Monday, August 16, 2004

U. S. District Judge Thomas F. Hogan advanced the people’s right to know what their government is doing in directing Time magazine reporter Matthew Cooper and NBC Washington Bureau Chief Tim Russert to disclose to a grand jury their conversations with a specified Bush administration official suspected of violating the Intelligence Agents Protection Act of 1982.

In a Memorandum Opinion filed on July 20, 2004, in In Re: Special Counsel Investigation, Judge Hogan denied the free press clause of the First Amendment endowed the newsmen with a privilege to conceal confidential governmental sources who blew the cover of CIA operative Valerie Plame to discredit her husband, former Ambassador Joseph Wilson. As Supreme Court Justice Potter Stewart lectured, freedom of the press aims to provide organized and informed scrutiny of government. James Madison observed in protesting the odious Sedition Act of 1798 that “the right of freely examining public characters and measures … has ever been justly deemed the only effectual guardian of every other right.”

The compelling watchdog role of the press would be turned on its head if reporters were permitted to conceal direct evidence of a national security crime allegedly committed by a high officer of the executive branch to retaliate against Mr. Wilson for accusing President George W. Bush of “twist[ing]” intelligence related to Iraq’s nuclear program in his 2003 State of the Union address.

Special Counsel Patrick Fitzgerald was selected by the attorney general to investigate the potential illegal disclosure of Ms. Plame’s identity. On July 14, 2003, The Washington Post and other newspapers had published a column authored by Robert Novak in which he reported Ambassador Wilson’s “wife, Valerie Plame, is an agency operative on weapons of mass destruction. Two senior administration officials told me his wife suggested sending Wilson to Niger [to investigate Iraq’s search to purchase uranium].” Two months after the Novak publication, The Washington Post reported “two top White House officials called at least six Washington journalists and disclosed the identity and occupation of Wilson’s wife.”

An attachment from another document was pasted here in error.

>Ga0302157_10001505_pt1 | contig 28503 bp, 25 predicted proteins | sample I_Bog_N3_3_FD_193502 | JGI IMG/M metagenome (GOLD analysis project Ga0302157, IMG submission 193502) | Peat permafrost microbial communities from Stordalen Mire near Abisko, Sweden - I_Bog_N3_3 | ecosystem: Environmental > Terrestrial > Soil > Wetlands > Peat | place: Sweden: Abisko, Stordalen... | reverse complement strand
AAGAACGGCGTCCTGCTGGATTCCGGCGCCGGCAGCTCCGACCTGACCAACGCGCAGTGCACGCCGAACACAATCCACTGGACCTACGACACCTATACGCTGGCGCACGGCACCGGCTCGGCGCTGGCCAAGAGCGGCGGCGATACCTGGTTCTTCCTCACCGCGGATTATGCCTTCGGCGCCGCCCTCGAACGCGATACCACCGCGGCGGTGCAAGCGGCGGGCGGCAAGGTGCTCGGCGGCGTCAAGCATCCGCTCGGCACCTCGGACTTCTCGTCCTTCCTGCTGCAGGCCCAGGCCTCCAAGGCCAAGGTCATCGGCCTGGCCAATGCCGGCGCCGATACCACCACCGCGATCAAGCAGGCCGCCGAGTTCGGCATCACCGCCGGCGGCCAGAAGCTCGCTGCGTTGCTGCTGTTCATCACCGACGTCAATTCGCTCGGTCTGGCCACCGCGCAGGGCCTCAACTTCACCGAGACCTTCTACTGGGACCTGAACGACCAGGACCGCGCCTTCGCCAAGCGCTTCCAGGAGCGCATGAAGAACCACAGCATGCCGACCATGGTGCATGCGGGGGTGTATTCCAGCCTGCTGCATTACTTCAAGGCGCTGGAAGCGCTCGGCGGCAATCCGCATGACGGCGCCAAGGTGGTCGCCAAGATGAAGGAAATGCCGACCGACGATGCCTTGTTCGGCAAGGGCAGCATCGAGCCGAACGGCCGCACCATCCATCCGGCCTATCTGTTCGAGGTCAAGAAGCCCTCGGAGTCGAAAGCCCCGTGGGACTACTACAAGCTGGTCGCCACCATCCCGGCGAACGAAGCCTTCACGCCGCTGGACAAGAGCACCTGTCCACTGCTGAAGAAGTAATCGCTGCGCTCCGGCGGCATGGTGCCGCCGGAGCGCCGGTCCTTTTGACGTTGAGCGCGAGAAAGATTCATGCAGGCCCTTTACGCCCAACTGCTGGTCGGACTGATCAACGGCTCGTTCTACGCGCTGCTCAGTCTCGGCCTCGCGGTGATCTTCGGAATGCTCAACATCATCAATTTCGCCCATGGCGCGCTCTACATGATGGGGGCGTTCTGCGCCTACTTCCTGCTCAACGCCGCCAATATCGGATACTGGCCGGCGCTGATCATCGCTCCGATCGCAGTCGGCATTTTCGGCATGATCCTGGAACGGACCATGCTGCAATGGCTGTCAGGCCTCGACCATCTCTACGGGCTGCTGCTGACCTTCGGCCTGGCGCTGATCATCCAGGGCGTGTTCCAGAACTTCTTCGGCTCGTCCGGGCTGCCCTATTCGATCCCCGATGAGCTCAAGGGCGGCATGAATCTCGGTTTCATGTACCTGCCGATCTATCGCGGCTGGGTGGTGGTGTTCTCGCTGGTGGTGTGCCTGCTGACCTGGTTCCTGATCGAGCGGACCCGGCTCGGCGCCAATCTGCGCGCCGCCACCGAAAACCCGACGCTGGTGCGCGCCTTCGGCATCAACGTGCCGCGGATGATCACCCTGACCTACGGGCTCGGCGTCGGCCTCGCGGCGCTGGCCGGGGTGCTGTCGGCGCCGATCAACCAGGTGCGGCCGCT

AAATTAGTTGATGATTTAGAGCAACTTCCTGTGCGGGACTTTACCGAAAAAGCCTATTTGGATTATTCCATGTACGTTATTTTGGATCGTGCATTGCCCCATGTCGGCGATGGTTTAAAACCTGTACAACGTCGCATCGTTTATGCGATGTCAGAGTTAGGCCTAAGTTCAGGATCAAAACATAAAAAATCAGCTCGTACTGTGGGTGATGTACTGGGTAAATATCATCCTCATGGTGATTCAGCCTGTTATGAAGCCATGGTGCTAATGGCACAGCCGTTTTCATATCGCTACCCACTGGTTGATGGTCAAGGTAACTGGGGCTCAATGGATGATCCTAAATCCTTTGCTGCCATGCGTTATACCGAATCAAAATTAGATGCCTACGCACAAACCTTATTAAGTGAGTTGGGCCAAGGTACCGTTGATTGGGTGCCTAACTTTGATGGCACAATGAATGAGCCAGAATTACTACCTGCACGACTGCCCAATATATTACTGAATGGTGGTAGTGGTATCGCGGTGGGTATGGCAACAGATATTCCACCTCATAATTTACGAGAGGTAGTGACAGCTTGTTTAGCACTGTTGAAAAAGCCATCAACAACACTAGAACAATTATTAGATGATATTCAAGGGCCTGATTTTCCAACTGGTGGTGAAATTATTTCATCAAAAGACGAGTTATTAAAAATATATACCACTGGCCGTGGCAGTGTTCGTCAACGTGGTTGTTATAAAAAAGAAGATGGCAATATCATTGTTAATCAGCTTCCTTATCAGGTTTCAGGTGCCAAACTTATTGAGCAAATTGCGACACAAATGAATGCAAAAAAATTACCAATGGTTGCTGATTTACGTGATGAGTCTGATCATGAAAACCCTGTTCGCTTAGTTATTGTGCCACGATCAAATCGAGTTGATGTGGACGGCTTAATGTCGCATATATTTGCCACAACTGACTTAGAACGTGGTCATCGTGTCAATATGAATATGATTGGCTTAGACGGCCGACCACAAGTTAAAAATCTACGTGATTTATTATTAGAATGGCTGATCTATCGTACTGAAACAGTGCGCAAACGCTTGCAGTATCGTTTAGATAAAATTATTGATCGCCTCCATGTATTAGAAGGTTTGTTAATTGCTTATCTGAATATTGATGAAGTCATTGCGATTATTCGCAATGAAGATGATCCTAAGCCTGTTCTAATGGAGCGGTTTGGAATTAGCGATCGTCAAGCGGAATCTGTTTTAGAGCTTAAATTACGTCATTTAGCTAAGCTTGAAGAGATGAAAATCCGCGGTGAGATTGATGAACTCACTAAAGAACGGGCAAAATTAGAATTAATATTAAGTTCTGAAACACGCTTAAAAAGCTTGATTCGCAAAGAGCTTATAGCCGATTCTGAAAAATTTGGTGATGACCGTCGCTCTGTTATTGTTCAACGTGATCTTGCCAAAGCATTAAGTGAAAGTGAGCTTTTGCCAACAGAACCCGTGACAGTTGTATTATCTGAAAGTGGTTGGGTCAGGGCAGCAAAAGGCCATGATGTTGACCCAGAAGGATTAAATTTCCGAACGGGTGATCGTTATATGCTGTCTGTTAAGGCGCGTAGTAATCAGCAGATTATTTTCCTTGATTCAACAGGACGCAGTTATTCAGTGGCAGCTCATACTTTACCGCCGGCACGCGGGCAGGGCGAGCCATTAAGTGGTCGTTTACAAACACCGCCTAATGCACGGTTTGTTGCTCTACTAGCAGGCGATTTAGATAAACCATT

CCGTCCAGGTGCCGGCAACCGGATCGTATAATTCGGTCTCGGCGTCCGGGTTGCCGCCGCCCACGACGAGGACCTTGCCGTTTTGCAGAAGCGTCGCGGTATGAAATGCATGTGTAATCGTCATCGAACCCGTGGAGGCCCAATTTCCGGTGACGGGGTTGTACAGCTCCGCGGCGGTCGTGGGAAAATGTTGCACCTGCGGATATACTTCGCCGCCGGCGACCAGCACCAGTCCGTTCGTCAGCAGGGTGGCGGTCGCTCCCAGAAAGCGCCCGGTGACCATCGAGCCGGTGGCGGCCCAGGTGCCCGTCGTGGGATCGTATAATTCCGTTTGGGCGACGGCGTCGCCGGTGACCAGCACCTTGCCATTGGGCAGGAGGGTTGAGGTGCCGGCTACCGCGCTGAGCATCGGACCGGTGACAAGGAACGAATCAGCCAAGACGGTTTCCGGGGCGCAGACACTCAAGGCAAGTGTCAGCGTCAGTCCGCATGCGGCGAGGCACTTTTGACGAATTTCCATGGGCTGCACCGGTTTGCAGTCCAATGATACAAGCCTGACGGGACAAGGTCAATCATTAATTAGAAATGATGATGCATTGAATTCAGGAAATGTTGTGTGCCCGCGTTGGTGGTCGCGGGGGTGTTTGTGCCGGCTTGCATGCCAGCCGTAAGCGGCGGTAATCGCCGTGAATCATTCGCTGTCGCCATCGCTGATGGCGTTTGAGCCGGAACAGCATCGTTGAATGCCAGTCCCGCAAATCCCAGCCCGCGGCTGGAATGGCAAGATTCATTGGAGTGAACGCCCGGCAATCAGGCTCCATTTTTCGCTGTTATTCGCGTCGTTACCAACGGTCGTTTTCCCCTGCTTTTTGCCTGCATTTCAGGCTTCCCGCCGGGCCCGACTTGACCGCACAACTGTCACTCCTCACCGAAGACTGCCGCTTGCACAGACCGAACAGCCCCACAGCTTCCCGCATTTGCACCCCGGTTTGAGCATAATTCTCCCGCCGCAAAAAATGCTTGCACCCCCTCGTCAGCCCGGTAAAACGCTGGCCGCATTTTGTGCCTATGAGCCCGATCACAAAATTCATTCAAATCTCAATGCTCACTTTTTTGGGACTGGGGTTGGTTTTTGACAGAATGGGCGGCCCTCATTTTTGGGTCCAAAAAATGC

That perfidious wretchedness endangered the safety of Mrs. Plame and her foreign informants or contacts. It further impaired the ability of the CIA to recruit informants in the counterterrorism war by engendering fear of disclosure and retaliation occasioned by unanticipated political jousting in the United States. Equally sinister was the message sent to would-be detractors of President Bush reminiscent of the hated Sedition Act: criticism will provoke a muscular government counterattack, whereas docility will occasion no troubles.

A grand jury was summoned. Subpoenas were issued to Messrs. Cooper and Russert, while Mr. Novak and Walter Pincus, premier reporter for The Washington Post, stood in Special Counsel Fitzgerald’s subpoena queue. He intended to question each journalist about alleged communications with a specified Bush administration official, a confidential source.